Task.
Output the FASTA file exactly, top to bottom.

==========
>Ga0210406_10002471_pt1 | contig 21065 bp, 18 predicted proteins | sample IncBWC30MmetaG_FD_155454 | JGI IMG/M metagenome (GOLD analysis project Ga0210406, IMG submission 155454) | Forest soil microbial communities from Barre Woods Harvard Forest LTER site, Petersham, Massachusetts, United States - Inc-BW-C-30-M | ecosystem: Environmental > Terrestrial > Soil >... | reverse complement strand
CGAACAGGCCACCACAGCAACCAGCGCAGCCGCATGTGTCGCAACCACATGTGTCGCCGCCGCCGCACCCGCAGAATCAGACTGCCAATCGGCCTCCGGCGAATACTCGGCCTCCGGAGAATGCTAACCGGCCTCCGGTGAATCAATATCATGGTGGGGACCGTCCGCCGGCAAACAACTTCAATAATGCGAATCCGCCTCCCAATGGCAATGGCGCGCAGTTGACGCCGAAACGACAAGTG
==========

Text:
>Ga0210406_10002471_pt1 | contig 21065 bp, 18 predicted proteins | sample IncBWC30MmetaG_FD_155454 | JGI IMG/M metagenome (GOLD analysis project Ga0210406, IMG submission 155454) | Forest soil microbial communities from Barre Woods Harvard Forest LTER site, Petersham, Massachusetts, United States - Inc-BW-C-30-M | ecosystem: Environmental > Terrestrial > Soil >... | reverse complement strand
CGAACAGGCCACCACAGCAACCAGCGCAGCCGCATGTGTCGCAACCACATGTGTCGCCGCCGCCGCACCCGCAGAATCAGACTGCCAATCGGCCTCCGGCGAATACTCGGCCTCCGGAGAATGCTAACCGGCCTCCGGTGAATCAATATCATGGTGGGGACCGTCCGCCGGCAAACAACTTCAATAATGCGAATCCGCCTCCCAATGGCAATGGCGCGCAGTTGACGCCGAAACGACAAGTG